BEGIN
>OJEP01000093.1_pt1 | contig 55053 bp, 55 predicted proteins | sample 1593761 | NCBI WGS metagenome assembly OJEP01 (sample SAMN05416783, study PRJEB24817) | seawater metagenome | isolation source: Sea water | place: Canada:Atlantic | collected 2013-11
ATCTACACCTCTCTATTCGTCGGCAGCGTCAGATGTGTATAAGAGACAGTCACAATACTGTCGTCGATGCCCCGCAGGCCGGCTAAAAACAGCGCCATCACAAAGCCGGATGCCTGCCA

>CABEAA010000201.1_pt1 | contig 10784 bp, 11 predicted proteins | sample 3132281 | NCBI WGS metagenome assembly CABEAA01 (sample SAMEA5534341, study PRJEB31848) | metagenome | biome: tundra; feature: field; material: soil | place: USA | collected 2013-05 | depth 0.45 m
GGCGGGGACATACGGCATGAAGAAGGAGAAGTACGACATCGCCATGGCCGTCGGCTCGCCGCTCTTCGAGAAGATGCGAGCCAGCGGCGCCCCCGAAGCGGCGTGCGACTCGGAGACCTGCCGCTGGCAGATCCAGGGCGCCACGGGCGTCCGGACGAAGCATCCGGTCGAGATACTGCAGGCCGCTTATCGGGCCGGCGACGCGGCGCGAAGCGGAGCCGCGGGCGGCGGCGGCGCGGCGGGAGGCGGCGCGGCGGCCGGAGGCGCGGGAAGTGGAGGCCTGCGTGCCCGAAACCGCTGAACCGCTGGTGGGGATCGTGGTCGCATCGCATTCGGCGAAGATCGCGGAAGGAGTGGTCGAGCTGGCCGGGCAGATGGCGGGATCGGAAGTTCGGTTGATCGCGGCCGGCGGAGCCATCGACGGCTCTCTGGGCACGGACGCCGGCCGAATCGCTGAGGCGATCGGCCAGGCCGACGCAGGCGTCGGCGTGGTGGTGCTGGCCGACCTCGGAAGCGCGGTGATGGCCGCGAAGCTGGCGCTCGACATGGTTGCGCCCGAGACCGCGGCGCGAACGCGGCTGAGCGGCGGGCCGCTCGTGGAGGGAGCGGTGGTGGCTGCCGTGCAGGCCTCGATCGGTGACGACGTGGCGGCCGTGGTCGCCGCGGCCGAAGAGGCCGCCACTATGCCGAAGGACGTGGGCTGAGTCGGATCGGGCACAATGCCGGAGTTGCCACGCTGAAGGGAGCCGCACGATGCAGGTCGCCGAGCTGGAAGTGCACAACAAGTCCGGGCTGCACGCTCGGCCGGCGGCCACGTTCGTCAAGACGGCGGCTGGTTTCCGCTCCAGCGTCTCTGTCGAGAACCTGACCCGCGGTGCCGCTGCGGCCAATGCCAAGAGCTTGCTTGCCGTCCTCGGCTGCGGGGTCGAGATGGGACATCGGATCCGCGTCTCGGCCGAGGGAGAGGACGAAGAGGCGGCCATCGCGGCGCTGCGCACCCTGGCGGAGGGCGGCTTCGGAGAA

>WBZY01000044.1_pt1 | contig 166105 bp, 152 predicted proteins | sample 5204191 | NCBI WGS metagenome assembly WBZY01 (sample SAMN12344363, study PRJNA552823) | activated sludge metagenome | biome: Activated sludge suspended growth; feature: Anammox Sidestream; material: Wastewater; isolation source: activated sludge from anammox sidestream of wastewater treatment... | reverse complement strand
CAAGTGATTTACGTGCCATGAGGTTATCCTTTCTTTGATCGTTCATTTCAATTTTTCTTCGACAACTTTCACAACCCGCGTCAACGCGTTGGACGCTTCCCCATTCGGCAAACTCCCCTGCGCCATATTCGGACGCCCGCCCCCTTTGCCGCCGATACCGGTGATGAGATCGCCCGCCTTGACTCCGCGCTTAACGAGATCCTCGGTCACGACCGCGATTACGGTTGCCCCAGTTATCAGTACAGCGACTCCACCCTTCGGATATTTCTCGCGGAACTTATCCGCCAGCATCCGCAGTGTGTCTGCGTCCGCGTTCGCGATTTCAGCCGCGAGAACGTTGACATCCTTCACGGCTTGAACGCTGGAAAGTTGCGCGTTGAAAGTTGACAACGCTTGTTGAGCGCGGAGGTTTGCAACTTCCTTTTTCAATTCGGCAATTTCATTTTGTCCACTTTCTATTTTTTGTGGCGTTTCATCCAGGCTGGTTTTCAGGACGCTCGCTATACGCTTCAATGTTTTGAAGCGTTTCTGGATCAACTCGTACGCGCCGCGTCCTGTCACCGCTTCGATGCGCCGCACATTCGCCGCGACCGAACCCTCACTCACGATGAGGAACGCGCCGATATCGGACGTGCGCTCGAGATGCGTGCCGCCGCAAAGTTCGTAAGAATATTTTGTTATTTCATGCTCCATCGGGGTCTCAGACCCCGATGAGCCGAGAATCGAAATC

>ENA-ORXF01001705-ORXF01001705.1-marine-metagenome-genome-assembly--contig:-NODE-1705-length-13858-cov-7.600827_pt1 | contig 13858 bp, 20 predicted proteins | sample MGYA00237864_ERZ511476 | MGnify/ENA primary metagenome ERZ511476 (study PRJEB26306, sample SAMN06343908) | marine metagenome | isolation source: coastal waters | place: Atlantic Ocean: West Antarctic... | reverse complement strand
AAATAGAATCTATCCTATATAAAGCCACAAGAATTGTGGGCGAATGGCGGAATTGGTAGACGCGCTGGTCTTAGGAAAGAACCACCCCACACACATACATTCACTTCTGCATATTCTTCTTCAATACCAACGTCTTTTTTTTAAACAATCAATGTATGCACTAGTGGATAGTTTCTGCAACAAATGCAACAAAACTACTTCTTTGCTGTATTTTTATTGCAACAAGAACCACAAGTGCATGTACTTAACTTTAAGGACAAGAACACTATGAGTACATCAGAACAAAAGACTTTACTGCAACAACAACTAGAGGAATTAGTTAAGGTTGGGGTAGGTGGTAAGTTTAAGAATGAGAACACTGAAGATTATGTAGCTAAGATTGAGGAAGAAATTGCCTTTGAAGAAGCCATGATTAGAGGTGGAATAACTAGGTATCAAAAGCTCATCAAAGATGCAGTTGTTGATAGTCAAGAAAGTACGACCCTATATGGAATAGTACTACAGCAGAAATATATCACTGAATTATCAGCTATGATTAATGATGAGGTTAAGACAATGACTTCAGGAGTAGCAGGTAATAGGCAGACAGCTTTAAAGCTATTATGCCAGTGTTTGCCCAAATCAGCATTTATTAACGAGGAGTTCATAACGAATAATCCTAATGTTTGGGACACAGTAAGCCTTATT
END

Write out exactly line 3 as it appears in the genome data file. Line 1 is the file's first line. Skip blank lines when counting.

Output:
>CABEAA010000201.1_pt1 | contig 10784 bp, 11 predicted proteins | sample 3132281 | NCBI WGS metagenome assembly CABEAA01 (sample SAMEA5534341, study PRJEB31848) | metagenome | biome: tundra; feature: field; material: soil | place: USA | collected 2013-05 | depth 0.45 m